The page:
Wake's plan for single-gender schools based on Guilford model
Posted September 19, 2011
Raleigh, N.C. — The Wake County Board of Education could vote Tuesday on a plan that would create both an all-boys and an all-girls leadership academy for middle and high school students beginning with the 2012-13 school year.
Superintendent Tony Tata proposed the idea this month at a board meeting as a way to create more options under a proposed student assignment plan aimed at offering parents more choices for where their children go to school.
"If we can offer these programs, ideally in partnership with local colleges, we can offer more choices to families, create enrollment capacity for our school system at a cheaper cost and provide new paths for success for all students," Tata said earlier this month.
Guilford County's school system has had a similar model in place since 2002 at two local universities – Bennett College and North Carolina A&T State University.
Both schools, referred to as middle colleges, have 116 students enrolled for the 2011-12 school year and have a per-pupil expenditure of approximately $14,000 – more than twice the district average.
Guilford County Schools says that's partly because of lower student enrollment. The schools have some of the same fixed costs as other schools, such as administrative salaries, that are not spread out over as many students.
Esther Coble, who's principal at Guilford's all-girls Middle College at Bennett, says the cost is worth it. The classes are smaller, she says, which keeps students engaged. Learning is highly interactive.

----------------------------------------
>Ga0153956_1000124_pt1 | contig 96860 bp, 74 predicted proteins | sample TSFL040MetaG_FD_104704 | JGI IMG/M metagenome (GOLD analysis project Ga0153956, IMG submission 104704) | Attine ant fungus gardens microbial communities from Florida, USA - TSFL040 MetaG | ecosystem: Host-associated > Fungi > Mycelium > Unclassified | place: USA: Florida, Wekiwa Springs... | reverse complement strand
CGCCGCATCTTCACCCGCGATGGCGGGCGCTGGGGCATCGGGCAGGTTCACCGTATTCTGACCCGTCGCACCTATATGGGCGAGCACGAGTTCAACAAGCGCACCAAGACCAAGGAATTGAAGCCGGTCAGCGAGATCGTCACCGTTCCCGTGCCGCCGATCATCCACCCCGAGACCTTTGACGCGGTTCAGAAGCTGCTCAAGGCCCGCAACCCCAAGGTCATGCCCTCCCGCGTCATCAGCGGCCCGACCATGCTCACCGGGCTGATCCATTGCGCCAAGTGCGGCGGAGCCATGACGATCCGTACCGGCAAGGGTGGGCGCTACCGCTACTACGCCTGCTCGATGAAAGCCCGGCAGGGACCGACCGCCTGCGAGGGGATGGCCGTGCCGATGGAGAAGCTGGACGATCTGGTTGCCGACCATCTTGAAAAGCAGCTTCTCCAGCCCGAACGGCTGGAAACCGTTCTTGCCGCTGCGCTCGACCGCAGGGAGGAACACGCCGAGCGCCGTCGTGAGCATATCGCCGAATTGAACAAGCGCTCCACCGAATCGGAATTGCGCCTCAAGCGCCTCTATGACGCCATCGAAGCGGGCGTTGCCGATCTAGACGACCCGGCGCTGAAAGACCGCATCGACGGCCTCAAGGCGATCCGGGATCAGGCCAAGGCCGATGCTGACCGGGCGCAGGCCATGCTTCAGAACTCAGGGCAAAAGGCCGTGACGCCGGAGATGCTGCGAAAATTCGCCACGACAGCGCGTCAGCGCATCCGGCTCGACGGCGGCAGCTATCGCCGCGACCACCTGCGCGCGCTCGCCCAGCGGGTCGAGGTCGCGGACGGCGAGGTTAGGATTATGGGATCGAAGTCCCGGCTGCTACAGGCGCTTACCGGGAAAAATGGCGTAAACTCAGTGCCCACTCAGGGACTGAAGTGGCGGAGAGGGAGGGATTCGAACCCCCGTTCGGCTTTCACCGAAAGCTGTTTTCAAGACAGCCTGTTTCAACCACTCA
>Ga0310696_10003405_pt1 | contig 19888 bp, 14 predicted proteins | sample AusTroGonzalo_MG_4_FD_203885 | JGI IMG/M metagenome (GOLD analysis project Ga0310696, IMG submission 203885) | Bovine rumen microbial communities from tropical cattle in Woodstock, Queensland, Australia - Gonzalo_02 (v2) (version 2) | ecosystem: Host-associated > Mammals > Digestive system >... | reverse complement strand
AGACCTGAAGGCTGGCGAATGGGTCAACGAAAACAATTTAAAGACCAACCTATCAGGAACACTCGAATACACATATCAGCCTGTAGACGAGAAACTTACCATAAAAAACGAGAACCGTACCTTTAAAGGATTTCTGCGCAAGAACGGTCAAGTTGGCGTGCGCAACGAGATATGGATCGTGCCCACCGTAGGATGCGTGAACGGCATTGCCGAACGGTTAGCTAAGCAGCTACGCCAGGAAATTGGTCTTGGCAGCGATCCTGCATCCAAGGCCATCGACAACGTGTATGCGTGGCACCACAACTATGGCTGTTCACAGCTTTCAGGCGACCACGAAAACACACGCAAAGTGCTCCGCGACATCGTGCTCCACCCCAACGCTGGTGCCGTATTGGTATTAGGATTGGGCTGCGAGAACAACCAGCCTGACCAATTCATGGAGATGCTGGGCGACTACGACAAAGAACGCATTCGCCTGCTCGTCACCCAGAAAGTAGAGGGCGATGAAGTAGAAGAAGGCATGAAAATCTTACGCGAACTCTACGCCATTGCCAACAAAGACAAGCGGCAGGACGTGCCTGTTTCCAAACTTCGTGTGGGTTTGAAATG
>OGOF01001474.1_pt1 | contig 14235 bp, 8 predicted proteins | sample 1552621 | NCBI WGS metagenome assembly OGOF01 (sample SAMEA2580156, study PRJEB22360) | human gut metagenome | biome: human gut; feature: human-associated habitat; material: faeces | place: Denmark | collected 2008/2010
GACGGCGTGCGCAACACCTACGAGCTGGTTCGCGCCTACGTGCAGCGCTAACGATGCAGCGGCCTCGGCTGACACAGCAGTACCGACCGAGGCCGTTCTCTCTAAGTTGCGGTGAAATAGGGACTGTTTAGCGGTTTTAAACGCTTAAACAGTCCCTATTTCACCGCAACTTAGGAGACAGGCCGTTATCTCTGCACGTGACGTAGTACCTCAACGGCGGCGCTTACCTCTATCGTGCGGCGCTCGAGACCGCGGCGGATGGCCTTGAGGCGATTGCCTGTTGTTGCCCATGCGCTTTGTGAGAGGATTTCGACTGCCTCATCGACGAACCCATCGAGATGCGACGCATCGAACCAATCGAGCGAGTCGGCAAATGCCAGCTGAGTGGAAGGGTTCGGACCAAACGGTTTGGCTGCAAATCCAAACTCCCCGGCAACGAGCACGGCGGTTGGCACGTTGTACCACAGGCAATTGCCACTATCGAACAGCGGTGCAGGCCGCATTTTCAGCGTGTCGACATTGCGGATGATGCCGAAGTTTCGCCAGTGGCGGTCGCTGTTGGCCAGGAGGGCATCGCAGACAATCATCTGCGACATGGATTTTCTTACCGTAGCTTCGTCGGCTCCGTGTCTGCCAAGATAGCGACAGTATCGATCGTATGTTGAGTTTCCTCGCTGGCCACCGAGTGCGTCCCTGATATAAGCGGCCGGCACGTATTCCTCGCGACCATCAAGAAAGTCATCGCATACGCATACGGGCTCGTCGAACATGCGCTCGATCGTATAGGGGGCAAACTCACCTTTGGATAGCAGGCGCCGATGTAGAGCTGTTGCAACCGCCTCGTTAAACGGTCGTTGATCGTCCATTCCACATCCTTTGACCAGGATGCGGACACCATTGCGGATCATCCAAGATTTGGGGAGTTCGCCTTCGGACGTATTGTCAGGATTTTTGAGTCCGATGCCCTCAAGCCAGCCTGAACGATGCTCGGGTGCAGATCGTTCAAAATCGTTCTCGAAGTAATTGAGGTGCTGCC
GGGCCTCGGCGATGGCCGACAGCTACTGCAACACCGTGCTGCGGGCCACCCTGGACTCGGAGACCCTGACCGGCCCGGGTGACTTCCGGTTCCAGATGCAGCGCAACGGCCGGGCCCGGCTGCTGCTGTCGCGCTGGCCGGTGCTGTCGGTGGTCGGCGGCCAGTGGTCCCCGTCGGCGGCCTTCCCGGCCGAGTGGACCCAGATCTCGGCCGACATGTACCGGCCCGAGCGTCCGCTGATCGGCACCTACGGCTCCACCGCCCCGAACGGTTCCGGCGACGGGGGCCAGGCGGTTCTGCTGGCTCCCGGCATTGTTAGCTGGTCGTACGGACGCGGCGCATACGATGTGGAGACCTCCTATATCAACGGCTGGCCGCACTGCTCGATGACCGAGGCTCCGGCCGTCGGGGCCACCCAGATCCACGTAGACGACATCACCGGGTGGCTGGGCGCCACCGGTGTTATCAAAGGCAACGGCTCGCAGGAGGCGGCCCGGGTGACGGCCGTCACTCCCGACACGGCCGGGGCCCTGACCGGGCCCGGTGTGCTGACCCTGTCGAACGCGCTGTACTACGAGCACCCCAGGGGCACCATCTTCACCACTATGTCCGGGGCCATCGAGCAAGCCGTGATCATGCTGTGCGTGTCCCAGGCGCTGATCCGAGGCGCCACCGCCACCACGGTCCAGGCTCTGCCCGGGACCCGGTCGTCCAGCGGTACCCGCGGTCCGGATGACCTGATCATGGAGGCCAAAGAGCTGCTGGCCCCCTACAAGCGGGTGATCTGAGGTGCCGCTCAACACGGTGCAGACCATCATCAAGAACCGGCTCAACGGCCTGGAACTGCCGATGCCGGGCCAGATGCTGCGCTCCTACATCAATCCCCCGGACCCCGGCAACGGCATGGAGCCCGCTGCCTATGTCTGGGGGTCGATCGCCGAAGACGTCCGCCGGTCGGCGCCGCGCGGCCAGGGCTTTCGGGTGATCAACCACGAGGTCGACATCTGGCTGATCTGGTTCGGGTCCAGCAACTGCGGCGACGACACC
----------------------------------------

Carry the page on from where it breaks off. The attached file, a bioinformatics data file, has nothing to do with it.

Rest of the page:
"Our school is for young ladies who are disinterested in or dissatisfied with or disconnected from the traditional high school setting," Coble said. "Last year, 100 percent of our students graduated and were accepted to a two- to four-year college."
Critics have raised questions, however, about what the schools would look like in terms of diversity in Wake County. Black students mostly comprise the two Guilford schools, and there has been a debate over the past two years about whether the district's new student assignment policy would lead to segregation.
It's something the Greensboro schools are working on, and the issue will likely come up at Tuesday's Wake school board meeting.
Also up for consideration at Tuesday's school board meeting is a plan that would convert Hilburn Elementary School in northwest Raleigh to a grades K-8 school.
The school system has posted an online survey for parents who would be affected by the change, asking for their thoughts about the school's calendar, program offerings and other information.
Tata recommended the change, saying it would open more middle school seats and postpone the need to build a new middle school in northwestern Wake County.
If approved, it would also go into effect in 2012-13.